Windows development and more

The Visual Studio 2013 release coincided with unleashing Windows 8.1 on the world, and the first can be used to build solutions for the latter. While I'm not a Windows Store application developer, it's nice to know the features are available when/if I enter that world; this includes IntelliSense for XAML.  There are a number of templates available online for building Windows Store applications.

There are new versions of the .NET Framework, along with ASP.NET included with Visual Studio 2013. Both are currently at version 4.5.1, so you'll need to spend some time becoming familiar with what has changed in these new versions.

There are multiple versions of the product, and they offer various features. Visual Studio Ultimate 2013 has the most features, including TFS support. Visual Studio Professional 2013 is on the bottom rung of the ladder. All of the versions have the same core feature set, with others added depending on your role -- like TFS support if working with a team that uses it. You can get more information on the different editions of Visual Studio 2013 on the Microsoft site.

Bottom line

At first glance, the sleek Visual Studio 2013 is nice on the eyes, it's easy to navigate, and you can get up and running in no time. I applaud Microsoft on the goal to help developers work smarter with less need to leave the IDE.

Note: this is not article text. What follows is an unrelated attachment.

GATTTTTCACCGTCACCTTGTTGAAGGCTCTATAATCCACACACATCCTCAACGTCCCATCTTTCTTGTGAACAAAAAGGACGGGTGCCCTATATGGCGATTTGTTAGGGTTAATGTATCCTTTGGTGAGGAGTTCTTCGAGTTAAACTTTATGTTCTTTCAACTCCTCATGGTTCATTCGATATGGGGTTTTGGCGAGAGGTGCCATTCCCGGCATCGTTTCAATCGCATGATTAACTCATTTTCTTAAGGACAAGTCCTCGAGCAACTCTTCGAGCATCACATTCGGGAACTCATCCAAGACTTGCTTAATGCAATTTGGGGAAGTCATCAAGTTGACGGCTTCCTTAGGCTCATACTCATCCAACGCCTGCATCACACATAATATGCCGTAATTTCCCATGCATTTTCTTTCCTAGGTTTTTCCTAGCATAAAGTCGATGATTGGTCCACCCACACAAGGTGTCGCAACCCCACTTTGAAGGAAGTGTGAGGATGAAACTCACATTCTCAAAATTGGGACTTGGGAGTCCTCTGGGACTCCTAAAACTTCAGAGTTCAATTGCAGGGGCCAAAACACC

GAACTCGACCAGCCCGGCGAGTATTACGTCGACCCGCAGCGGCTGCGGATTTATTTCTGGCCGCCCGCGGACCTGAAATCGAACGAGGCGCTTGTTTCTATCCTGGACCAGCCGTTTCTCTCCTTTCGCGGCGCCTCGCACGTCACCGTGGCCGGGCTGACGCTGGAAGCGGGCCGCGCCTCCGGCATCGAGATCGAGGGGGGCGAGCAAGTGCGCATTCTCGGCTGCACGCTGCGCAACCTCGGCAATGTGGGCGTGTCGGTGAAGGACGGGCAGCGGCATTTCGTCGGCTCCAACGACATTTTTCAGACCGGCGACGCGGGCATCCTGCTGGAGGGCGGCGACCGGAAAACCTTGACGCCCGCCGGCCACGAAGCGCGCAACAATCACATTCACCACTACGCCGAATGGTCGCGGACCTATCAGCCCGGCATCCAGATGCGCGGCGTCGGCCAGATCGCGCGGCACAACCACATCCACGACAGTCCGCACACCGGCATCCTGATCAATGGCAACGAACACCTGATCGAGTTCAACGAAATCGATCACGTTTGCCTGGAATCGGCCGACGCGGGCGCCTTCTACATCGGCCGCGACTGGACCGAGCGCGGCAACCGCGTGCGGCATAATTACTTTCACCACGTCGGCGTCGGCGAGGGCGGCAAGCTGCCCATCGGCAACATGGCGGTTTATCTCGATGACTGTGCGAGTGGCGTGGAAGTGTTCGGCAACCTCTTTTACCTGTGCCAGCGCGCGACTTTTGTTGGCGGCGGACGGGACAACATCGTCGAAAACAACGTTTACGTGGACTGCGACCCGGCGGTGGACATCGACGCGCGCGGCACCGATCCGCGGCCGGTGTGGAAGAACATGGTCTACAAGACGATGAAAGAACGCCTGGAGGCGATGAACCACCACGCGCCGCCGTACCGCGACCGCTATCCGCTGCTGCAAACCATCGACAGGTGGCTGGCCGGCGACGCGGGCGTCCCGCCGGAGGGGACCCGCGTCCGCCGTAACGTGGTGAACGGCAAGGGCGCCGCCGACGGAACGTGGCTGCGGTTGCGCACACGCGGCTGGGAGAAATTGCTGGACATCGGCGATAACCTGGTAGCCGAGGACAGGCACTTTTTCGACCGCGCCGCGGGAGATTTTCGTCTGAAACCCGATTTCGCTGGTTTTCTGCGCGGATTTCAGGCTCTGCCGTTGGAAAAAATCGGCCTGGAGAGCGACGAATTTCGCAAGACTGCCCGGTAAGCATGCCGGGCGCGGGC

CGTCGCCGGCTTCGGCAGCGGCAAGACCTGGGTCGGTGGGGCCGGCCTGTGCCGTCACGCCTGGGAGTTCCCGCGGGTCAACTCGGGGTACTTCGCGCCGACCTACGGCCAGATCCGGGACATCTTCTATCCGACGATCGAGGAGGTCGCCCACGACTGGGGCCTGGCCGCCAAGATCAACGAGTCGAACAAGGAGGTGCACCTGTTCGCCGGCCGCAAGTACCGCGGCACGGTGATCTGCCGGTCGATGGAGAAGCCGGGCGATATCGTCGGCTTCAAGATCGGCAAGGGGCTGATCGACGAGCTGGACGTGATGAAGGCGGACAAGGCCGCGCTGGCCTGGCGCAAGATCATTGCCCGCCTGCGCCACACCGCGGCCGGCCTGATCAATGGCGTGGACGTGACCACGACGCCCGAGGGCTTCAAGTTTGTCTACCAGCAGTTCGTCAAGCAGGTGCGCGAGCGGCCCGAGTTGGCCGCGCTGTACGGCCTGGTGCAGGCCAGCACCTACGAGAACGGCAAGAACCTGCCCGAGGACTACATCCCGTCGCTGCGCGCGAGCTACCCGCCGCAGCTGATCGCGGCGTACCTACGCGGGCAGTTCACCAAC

The product includes many more features than what I have room to cover here, including tools for cloud development via Azure, Application Lifecycle Management (ALM) features, Git support, and diagnostic tools. I've only had a short time to work with the new release, so while my initial impression is favorable, I'll have to employ it for a full project to determine whether the improvements are real or just window dressing.

Do you plan on upgrading to the latest Visual Studio version? What are your impressions of the new features, and what was left out of this release? Share your thoughts with the community.


About

Tony Patton has worn many hats over his 15+ years in the IT industry while witnessing many technologies come and go. He currently focuses on .NET and Web Development while trying to grasp the many facets of supporting such technologies in a productio...